I recently coached both of my daughters as they got their driver’s licenses, and it was such a different experience from what I remember. Whatever happened to driver’s ed? At least in my town it’s run privately now, and it costs a fortune. And what about the absolute crazed impatience we experienced as we counted down the days to our birthdays?
Since kids today are often indifferent about driving, let me take you back to those thrilling days of yesteryear. The process started at least a year before turning 16, because we had to get learner’s permits and take high school driver’s ed—taught by the basketball coach, as I recall. He had a second set of brakes on the passenger side of his Plymouth Valiant, and he sure used them. One of his specialties was giving us gory statistics about highway fatalities, a point driven home by a showing of the lurid "Signal 30." Watch it if you dare:
When you live in a wooded New England suburb miles away from the “action,” not being able to drive was a huge thing—especially in the dark days before cellphones. And kids who rode the bus to school (which had a huge student parking lot) might as well have had signs reading “dork” around their necks.
My twin brother, John, and I had the car—a 1962 Chevy Nova convertible handed down from our cool uncle, but it stayed parked at my grandparents’ house until I was legal. So to go anywhere required our mother to ferry us in her station wagon (also a Chevy). Definitely not cool.
I was a slow learner, and I still remember the disgust in Coach’s voice as he tried to get me to accelerate smoothly—and then brake. By then I had a learner’s permit, which meant I could drive with my parents. They were cool to my burnout techniques.
I well remember the study book for the written test. It was fairly intense, a lot about the “rules of the road” and who has the right-of-way—stuff my wife tells me I remember imperfectly.
The driving test (taken in the Nova) wasn’t bad, though the uniformed officer (complete with State Trooper hat) was a bit scary. I did my three-point turn, and perfectly executed the parallel parking—something that to this day I still do better than my wife.
“Congratulations, son, you passed,” he said. Never were sweeter words spoken. And on the first try. My brother passed, too, and we jumped into the Nova, dropped the top, and drove 100 miles to the Rhode Island border—just because we could.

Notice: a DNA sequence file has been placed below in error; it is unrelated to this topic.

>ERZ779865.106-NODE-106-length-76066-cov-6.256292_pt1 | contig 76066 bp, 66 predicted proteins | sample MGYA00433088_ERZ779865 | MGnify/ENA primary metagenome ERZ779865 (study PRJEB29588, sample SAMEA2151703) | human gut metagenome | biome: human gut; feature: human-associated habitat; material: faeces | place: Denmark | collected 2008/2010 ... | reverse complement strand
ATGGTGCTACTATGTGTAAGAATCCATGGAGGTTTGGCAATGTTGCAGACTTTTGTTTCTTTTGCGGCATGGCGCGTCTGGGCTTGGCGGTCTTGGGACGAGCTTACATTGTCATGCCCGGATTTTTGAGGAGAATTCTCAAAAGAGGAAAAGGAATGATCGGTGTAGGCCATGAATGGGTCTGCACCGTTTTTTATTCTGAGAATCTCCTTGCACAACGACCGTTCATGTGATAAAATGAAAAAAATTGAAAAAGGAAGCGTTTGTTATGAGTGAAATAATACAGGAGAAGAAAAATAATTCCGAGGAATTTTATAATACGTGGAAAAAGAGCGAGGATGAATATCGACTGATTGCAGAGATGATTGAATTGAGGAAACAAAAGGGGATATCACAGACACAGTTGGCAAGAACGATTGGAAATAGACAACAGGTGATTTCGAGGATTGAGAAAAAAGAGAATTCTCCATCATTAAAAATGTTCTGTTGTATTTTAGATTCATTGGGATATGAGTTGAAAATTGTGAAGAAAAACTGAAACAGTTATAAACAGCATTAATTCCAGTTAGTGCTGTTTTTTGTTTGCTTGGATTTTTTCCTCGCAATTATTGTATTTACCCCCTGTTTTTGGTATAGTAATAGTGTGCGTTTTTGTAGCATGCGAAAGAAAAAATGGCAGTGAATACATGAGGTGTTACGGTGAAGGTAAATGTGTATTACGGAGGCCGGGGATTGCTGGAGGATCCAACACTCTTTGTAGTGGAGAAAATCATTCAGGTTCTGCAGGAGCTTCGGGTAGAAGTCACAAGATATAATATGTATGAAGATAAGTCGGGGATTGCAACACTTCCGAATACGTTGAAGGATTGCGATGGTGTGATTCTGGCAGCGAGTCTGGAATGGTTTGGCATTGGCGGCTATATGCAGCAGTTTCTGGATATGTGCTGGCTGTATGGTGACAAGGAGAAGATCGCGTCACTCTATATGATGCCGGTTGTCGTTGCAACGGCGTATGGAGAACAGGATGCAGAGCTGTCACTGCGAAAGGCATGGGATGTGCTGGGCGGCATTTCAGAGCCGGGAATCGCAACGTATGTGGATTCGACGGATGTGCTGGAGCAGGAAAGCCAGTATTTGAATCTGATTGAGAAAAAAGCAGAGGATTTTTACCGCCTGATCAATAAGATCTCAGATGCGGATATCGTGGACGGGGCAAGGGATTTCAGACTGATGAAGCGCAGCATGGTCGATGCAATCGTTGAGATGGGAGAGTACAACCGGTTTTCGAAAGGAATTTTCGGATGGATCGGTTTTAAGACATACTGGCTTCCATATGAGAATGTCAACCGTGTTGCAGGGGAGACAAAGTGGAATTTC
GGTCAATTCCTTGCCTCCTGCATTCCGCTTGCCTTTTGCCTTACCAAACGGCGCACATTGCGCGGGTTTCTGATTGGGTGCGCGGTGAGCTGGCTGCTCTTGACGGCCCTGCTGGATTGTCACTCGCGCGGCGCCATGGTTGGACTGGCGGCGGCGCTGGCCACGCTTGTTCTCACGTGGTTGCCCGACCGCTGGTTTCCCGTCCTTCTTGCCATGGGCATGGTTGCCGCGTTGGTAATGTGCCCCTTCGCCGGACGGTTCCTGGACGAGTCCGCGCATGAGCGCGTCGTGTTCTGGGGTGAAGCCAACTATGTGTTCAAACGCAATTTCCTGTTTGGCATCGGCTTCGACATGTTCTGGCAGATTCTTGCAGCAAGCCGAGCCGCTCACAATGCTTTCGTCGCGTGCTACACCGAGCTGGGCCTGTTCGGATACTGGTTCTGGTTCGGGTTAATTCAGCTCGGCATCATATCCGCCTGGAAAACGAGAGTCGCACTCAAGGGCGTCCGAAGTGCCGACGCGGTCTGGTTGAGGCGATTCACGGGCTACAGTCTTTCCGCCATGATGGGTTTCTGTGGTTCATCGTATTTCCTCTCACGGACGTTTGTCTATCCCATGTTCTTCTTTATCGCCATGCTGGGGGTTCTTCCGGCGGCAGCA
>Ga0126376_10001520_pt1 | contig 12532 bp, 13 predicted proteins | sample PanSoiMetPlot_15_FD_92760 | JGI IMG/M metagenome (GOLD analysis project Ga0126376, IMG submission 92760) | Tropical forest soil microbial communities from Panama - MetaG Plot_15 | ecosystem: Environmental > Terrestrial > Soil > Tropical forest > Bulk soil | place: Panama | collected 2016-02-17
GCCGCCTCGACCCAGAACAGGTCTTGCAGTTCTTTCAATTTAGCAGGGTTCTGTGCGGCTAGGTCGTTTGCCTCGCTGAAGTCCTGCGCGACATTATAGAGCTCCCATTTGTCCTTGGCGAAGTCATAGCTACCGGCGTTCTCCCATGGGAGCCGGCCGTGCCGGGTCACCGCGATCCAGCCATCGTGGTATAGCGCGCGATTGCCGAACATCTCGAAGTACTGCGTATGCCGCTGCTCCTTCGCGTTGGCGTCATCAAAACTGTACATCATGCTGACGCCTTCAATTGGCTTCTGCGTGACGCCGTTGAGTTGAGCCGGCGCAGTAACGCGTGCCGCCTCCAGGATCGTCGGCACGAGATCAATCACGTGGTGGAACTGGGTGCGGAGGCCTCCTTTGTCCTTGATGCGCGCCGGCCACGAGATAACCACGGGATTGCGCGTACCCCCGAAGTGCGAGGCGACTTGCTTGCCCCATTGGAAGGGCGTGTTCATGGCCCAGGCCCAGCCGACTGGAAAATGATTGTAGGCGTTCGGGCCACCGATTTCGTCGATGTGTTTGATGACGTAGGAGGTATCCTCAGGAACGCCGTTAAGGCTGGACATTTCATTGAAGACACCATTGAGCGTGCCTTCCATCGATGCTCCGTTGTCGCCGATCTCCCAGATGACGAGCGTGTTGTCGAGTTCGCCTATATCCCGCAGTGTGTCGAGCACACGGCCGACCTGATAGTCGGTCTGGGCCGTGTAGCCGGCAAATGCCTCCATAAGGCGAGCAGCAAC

Soon we were driving to school. The captain of the soccer team also had a red Chevy Nova convertible, so it was not uncommon to find one his myriad girlfriends sitting in our car at the end of a day of academic pursuits.
My brother ended up wrapping the Nova around a tree a year later, demonstrating those very same burnout techniques. “Body work” at the time consisted of replacing the driver’s door from the junkyard, pulling out the crushed rear quarter panel with a dent puller, a quick sand-down, then a runny paint job with spray cans. We drove it like that for years, until the brakes went.
I wish I had that car today. It was followed by a string of $50 cars, which provided surprisingly dependable transportation—until they didn’t.
The whole “rite of passage” thing is a bit subdued now. Kids attach way more importance to their first smartphones. If you can text your friends or FaceTime them, maybe seeing them in person isn’t such a big deal anymore? My girls did eventually get their licenses, and I’m still getting used to seeing them behind the wheel.
It’s funny to think that their kids probably won’t drive at all. In the same way my girls hardly know what a CD is, my grandchildren will just climb in the back of their autonomous vehicles—gaining full freedom of movement at, what, 10? Driving, it’s soon to be a lost art.
Oh, by the way I recently tutored a 15-year-old from our church in elementary driving techniques. He's a natural, actually. His one flaw is his determination--the same as mine--to set land-speed records. So driving isn't quite dead yet.